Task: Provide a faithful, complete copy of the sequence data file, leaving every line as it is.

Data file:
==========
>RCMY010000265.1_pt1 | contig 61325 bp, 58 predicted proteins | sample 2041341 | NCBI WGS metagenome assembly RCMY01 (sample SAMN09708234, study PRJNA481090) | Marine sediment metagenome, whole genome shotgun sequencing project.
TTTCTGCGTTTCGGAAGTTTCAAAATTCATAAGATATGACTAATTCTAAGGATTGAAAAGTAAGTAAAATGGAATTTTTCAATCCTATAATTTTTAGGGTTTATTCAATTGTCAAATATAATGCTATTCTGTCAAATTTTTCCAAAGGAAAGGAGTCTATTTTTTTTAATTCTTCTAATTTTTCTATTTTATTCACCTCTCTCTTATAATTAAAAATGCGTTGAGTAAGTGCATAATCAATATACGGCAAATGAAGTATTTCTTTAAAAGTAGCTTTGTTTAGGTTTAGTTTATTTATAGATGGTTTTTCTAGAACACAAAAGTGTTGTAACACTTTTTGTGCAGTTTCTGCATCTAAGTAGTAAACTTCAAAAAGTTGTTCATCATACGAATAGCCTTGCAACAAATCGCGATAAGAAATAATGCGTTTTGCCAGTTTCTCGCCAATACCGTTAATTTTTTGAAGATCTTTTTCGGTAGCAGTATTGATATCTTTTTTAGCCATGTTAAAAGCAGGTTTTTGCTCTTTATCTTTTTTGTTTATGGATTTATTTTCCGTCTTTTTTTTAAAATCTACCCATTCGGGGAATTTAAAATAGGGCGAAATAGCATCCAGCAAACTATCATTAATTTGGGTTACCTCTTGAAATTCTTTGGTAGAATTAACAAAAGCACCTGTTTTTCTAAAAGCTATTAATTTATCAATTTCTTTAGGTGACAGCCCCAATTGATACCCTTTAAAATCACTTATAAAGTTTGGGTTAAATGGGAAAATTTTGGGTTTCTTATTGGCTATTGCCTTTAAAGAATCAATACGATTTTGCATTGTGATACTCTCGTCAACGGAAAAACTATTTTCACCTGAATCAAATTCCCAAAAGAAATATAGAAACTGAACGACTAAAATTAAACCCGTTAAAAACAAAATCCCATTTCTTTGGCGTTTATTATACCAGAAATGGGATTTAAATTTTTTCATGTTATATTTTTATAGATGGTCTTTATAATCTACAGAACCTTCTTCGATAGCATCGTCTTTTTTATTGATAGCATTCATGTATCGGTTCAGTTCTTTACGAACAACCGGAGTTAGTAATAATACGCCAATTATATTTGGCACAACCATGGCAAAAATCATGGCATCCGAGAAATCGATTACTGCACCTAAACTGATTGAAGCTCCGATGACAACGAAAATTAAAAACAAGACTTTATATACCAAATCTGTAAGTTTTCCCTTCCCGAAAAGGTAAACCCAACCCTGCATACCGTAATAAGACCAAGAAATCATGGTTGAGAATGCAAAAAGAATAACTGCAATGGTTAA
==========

>RCMY010000265.1_pt1 | contig 61325 bp, 58 predicted proteins | sample 2041341 | NCBI WGS metagenome assembly RCMY01 (sample SAMN09708234, study PRJNA481090) | Marine sediment metagenome, whole genome shotgun sequencing project.
TTTCTGCGTTTCGGAAGTTTCAAAATTCATAAGATATGACTAATTCTAAGGATTGAAAAGTAAGTAAAATGGAATTTTTCAATCCTATAATTTTTAGGGTTTATTCAATTGTCAAATATAATGCTATTCTGTCAAATTTTTCCAAAGGAAAGGAGTCTATTTTTTTTAATTCTTCTAATTTTTCTATTTTATTCACCTCTCTCTTATAATTAAAAATGCGTTGAGTAAGTGCATAATCAATATACGGCAAATGAAGTATTTCTTTAAAAGTAGCTTTGTTTAGGTTTAGTTTATTTATAGATGGTTTTTCTAGAACACAAAAGTGTTGTAACACTTTTTGTGCAGTTTCTGCATCTAAGTAGTAAACTTCAAAAAGTTGTTCATCATACGAATAGCCTTGCAACAAATCGCGATAAGAAATAATGCGTTTTGCCAGTTTCTCGCCAATACCGTTAATTTTTTGAAGATCTTTTTCGGTAGCAGTATTGATATCTTTTTTAGCCATGTTAAAAGCAGGTTTTTGCTCTTTATCTTTTTTGTTTATGGATTTATTTTCCGTCTTTTTTTTAAAATCTACCCATTCGGGGAATTTAAAATAGGGCGAAATAGCATCCAGCAAACTATCATTAATTTGGGTTACCTCTTGAAATTCTTTGGTAGAATTAACAAAAGCACCTGTTTTTCTAAAAGCTATTAATTTATCAATTTCTTTAGGTGACAGCCCCAATTGATACCCTTTAAAATCACTTATAAAGTTTGGGTTAAATGGGAAAATTTTGGGTTTCTTATTGGCTATTGCCTTTAAAGAATCAATACGATTTTGCATTGTGATACTCTCGTCAACGGAAAAACTATTTTCACCTGAATCAAATTCCCAAAAGAAATATAGAAACTGAACGACTAAAATTAAACCCGTTAAAAACAAAATCCCATTTCTTTGGCGTTTATTATACCAGAAATGGGATTTAAATTTTTTCATGTTATATTTTTATAGATGGTCTTTATAATCTACAGAACCTTCTTCGATAGCATCGTCTTTTTTATTGATAGCATTCATGTATCGGTTCAGTTCTTTACGAACAACCGGAGTTAGTAATAATACGCCAATTATATTTGGCACAACCATGGCAAAAATCATGGCATCCGAGAAATCGATTACTGCACCTAAACTGATTGAAGCTCCGATGACAACGAAAATTAAAAACAAGACTTTATATACCAAATCTGTAAGTTTTCCCTTCCCGAAAAGGTAAACCCAACCCTGCATACCGTAATAAGACCAAGAAATCATGGTTGAGAATGCAAAAAGAATAACTGCAATGGTTAA